Sunday’s Coming

Both mother and child (1 Thessalonians 2:1-8)

Paul, speaking for Silas and Timothy, offers a layered metaphor.

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Our reading from 1 Thessalonians concludes with a layered metaphor. Paul, speaking for Silas and Timothy, describes their relationship with the church in Thessalonica: “We were like young children among you. Just as a nursing mother cares for her children, so we cared for you.” In their ministry to Thessalonica, according to Paul, they have been both the children and the mothers nursing the children.

The metaphor of the nursing mother gets significant attention from Paul. He uses it to describe the delight and the work, the generosity and the struggle of preaching the gospel. It is a consuming joy and a consuming labor, just as nursing a child can be for an exhausted mother. I am drawn to this feminine and maternal image, for in it I see myself throughout the six years I spent nursing my own children. I am grateful for the image.

The metaphor of the children is, by comparison, less developed. Paul uses it to suggest their innocence and humility despite being given authority by God. The image clearly echoes Jesus’s own words documented in Matthew, Mark, and Luke: “Let the little children come to me, and do not hinder them, for the kingdom of heaven belongs to such as these.” But beyond that allusion, Paul does not tell us precisely what it means that they have been “like young children” to the Thessalonica church.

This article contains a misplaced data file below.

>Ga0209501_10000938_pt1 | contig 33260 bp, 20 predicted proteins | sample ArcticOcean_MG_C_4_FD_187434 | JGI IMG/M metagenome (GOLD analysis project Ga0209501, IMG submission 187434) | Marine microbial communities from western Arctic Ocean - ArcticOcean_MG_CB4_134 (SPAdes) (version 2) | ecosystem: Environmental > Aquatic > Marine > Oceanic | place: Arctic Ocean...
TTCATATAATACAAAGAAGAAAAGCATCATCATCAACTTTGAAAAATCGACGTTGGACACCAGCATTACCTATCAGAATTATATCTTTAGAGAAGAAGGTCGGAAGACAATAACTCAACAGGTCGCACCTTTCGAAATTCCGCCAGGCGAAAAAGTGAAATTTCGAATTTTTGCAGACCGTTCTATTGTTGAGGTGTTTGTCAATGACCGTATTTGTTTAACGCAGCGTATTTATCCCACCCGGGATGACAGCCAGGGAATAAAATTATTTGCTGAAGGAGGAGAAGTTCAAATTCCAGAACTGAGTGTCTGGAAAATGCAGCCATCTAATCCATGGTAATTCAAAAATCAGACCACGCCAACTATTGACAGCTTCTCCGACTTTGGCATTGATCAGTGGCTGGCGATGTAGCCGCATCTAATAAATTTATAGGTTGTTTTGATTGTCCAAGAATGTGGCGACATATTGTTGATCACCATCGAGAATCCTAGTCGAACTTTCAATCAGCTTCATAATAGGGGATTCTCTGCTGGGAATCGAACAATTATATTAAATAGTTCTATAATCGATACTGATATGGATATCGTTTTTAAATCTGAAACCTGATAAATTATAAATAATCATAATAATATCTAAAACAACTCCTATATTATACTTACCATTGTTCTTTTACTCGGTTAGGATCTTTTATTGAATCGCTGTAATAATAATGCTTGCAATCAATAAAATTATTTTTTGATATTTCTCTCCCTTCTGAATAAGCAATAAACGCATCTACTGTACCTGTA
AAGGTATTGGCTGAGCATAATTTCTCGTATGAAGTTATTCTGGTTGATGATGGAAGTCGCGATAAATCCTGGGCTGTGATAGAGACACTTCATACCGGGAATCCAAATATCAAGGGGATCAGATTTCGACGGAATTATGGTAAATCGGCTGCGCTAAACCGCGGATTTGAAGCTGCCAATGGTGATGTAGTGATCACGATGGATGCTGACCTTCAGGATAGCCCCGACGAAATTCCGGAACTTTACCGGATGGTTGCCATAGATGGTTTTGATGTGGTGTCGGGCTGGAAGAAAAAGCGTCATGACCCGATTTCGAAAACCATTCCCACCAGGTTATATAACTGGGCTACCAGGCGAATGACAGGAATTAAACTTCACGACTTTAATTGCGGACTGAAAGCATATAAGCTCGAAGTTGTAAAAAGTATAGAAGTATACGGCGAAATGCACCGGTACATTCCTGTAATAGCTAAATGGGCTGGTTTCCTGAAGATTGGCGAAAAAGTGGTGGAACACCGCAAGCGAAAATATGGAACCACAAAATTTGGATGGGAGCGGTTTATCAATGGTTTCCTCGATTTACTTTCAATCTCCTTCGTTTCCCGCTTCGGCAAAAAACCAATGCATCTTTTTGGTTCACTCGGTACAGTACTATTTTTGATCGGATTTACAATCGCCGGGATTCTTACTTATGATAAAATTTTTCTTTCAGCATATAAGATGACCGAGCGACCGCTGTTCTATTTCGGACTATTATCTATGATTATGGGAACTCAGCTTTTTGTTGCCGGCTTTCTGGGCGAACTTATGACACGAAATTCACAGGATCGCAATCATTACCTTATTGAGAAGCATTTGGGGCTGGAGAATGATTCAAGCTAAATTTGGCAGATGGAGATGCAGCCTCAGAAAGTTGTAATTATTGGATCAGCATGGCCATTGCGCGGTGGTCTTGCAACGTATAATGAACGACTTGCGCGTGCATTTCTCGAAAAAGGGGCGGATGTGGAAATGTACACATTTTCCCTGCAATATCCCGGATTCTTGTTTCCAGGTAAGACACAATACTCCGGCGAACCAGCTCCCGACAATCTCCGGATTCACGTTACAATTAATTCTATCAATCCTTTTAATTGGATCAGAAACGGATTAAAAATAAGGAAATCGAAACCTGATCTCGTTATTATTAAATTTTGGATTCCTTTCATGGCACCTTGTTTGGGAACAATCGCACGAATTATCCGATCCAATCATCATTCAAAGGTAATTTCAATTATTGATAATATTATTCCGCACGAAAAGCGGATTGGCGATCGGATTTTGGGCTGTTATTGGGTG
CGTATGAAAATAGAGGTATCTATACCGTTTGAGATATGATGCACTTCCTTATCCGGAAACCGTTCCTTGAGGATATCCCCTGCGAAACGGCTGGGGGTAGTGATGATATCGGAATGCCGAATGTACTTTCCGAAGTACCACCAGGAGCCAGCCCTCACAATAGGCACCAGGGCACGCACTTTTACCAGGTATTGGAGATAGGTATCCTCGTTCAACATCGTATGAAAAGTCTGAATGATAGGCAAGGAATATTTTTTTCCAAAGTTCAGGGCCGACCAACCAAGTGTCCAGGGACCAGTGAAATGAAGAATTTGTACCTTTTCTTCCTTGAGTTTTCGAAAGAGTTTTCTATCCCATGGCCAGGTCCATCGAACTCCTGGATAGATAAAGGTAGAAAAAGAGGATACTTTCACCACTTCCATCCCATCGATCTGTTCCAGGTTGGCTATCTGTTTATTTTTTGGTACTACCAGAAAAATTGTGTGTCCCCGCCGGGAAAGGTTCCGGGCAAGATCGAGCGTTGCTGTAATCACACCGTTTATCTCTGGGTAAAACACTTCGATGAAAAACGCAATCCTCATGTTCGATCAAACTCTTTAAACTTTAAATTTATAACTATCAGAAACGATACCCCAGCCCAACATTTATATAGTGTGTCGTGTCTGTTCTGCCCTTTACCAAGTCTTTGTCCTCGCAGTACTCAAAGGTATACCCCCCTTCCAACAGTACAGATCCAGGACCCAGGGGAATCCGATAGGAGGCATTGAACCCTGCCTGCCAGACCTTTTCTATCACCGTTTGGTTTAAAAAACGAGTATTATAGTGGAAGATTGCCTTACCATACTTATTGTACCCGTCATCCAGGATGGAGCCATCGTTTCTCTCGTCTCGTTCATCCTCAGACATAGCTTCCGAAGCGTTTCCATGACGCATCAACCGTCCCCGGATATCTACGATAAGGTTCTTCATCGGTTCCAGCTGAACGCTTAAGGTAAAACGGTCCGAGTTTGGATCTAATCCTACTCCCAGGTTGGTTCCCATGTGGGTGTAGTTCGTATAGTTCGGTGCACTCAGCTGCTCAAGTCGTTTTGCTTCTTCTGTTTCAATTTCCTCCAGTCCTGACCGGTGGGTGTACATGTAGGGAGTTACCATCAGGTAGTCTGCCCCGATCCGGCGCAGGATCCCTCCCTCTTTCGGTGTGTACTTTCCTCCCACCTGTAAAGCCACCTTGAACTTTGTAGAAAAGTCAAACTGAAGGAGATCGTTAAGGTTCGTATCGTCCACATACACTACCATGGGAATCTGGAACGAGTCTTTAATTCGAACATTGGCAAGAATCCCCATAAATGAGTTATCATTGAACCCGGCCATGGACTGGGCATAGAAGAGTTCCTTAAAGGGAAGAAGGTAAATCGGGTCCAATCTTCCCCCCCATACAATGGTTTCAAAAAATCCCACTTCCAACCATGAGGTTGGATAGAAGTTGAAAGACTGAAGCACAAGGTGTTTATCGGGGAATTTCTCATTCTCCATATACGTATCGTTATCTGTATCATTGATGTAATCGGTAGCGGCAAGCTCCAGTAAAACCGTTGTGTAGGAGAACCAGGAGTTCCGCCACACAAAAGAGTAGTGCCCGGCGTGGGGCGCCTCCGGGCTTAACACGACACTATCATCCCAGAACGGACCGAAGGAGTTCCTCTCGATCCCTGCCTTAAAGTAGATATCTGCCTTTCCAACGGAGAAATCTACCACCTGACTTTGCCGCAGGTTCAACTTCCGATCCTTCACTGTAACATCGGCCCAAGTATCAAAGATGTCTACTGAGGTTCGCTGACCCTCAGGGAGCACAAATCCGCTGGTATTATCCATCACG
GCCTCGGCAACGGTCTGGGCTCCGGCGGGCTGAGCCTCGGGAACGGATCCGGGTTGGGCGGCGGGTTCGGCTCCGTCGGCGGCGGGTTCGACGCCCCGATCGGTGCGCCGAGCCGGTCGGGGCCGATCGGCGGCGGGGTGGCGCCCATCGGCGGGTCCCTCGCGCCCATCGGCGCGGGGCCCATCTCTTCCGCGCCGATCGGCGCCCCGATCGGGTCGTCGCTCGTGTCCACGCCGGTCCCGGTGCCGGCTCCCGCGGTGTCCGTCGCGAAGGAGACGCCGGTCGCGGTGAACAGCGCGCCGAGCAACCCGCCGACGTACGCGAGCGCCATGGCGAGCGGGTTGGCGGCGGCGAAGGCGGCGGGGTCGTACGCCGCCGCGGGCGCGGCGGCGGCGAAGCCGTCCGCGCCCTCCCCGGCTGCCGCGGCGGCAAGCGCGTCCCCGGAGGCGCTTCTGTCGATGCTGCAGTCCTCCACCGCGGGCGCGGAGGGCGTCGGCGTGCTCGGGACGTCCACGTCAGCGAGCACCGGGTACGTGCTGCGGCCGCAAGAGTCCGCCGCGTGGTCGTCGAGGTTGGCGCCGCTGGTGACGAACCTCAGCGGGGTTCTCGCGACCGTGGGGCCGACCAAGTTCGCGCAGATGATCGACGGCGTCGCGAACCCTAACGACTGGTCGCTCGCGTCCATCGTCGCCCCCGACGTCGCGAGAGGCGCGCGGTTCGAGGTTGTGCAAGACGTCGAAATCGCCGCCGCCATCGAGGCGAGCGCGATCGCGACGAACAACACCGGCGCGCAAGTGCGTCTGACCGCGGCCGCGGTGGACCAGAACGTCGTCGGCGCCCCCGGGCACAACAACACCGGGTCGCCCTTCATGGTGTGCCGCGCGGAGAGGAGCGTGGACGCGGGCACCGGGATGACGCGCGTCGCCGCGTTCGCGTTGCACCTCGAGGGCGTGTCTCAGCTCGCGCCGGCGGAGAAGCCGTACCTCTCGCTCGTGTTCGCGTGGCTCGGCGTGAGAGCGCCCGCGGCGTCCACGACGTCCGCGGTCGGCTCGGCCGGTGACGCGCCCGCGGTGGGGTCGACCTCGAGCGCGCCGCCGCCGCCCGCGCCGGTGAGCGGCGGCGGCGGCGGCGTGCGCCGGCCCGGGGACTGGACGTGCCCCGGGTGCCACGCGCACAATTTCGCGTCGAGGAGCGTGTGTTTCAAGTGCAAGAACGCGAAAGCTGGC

When read together, however, these back-to-back metaphors—Paul, Silas, and Timothy as young children and as nursing mothers—depict an integration and wholeness that is compelling and healing for me. They have been mother and child, caretaker and cared for, needed and needy, strong and weak, weary and fresh.

This assertion of wholeness is, for me, a necessary reminder of my own position in and experience of the world. I am, in fact, a mother and a child, but I am also an independent woman and a committed wife, a neighbor and a business owner, a college professor and an eager student, a lifelong Christian and a still-new Mennonite, a leader in the church and a layperson. I am needed, and I need. I pray often for the wisdom to know when to step up and when to step back, when to lead in the care of others and when to ask others to care for me.

With Paul’s words in my head, I pray also for the space to be whole as mother and as child.

Kerry Hasler-Brooks

Kerry Hasler-Brooks is associate professor of English at Messiah University in Mechanicsburg, Pennsylvania.

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